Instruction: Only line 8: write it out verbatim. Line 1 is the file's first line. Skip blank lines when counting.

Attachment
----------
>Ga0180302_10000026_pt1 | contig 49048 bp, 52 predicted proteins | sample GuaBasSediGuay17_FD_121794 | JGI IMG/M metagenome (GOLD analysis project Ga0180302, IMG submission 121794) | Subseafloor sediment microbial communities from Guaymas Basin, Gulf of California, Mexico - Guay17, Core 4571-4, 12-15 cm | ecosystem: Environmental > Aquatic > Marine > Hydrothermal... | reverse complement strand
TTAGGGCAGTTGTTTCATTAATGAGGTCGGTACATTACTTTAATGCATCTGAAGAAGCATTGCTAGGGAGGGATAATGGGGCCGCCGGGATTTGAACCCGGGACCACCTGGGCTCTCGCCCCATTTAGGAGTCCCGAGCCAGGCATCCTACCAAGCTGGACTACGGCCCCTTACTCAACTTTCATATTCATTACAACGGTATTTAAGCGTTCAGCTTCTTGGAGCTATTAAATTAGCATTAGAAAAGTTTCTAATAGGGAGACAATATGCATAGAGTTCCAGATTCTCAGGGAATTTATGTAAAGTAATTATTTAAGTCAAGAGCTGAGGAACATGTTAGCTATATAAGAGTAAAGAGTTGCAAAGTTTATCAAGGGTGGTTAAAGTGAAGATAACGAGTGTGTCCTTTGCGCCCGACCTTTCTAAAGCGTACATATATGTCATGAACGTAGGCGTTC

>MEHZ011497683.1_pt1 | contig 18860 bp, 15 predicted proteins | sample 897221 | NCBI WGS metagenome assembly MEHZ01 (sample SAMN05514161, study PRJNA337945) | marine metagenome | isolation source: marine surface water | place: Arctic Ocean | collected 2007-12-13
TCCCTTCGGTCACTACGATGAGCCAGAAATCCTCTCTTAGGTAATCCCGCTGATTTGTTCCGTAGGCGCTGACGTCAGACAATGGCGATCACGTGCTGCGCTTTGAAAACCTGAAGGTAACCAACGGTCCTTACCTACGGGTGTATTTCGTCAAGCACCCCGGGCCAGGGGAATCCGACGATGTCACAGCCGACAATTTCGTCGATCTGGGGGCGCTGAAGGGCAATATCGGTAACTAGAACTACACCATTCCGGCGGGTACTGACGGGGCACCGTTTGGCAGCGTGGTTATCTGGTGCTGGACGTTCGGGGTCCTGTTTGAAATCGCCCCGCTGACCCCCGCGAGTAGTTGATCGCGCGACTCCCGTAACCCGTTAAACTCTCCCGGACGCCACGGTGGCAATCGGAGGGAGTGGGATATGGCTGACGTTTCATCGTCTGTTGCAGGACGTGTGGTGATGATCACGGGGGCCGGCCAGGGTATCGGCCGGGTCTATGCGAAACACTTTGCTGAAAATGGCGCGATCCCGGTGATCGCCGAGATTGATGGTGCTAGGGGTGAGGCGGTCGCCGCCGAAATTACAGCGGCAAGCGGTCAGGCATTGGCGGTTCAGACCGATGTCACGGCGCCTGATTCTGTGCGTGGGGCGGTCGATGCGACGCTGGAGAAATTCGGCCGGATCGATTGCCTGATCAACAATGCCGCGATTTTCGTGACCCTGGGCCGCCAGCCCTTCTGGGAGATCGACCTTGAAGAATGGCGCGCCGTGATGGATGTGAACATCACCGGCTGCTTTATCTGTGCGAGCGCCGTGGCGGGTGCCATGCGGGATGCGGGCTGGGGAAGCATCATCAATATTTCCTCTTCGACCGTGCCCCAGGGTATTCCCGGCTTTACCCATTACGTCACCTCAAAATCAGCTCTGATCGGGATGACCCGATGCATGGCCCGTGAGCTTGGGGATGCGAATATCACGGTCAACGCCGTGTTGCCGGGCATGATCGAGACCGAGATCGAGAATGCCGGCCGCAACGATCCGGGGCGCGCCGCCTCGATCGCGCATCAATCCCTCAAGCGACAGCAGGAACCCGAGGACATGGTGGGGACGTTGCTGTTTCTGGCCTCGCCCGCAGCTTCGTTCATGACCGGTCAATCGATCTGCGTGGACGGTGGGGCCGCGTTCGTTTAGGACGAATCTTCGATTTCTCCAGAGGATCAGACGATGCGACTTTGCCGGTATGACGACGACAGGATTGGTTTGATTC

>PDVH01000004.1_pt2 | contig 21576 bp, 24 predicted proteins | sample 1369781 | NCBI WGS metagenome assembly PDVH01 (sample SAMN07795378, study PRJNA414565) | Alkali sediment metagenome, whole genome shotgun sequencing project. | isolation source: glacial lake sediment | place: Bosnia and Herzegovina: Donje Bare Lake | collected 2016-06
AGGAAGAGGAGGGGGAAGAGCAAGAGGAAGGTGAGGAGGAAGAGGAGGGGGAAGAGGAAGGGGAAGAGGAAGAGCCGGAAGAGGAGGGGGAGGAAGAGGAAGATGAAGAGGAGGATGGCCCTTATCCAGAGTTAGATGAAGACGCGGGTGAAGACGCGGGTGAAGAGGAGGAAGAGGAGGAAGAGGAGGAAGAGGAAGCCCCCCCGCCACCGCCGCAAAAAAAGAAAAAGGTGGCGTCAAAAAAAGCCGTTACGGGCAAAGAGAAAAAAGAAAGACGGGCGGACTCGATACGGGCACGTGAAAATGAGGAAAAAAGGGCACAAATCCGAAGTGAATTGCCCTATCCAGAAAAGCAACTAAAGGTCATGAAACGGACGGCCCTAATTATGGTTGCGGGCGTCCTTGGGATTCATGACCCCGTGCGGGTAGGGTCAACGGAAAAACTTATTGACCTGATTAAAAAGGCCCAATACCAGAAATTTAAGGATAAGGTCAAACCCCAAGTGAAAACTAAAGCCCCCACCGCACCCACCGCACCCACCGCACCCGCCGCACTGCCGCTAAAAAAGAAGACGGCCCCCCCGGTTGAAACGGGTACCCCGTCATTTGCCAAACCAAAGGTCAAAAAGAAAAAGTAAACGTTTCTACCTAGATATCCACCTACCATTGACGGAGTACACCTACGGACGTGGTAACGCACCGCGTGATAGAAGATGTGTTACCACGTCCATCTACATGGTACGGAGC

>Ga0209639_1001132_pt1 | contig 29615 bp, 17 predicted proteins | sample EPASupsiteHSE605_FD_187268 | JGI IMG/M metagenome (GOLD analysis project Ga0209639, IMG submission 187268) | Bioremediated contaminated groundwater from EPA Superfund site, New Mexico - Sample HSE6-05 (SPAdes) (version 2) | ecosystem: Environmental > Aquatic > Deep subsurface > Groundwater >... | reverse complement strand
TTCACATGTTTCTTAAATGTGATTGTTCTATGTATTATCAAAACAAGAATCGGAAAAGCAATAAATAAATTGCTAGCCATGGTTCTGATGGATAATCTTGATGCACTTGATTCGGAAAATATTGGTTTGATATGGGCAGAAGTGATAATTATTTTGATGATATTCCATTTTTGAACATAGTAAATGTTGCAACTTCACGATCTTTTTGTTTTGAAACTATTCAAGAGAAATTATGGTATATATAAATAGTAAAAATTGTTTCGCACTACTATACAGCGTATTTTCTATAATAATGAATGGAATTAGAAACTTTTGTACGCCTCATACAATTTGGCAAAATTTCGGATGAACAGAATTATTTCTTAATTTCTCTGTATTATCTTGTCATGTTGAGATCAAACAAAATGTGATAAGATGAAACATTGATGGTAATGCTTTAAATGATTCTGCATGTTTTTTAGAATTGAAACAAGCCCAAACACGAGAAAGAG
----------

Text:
TTCACATGTTTCTTAAATGTGATTGTTCTATGTATTATCAAAACAAGAATCGGAAAAGCAATAAATAAATTGCTAGCCATGGTTCTGATGGATAATCTTGATGCACTTGATTCGGAAAATATTGGTTTGATATGGGCAGAAGTGATAATTATTTTGATGATATTCCATTTTTGAACATAGTAAATGTTGCAACTTCACGATCTTTTTGTTTTGAAACTATTCAAGAGAAATTATGGTATATATAAATAGTAAAAATTGTTTCGCACTACTATACAGCGTATTTTCTATAATAATGAATGGAATTAGAAACTTTTGTACGCCTCATACAATTTGGCAAAATTTCGGATGAACAGAATTATTTCTTAATTTCTCTGTATTATCTTGTCATGTTGAGATCAAACAAAATGTGATAAGATGAAACATTGATGGTAATGCTTTAAATGATTCTGCATGTTTTTTAGAATTGAAACAAGCCCAAACACGAGAAAGAG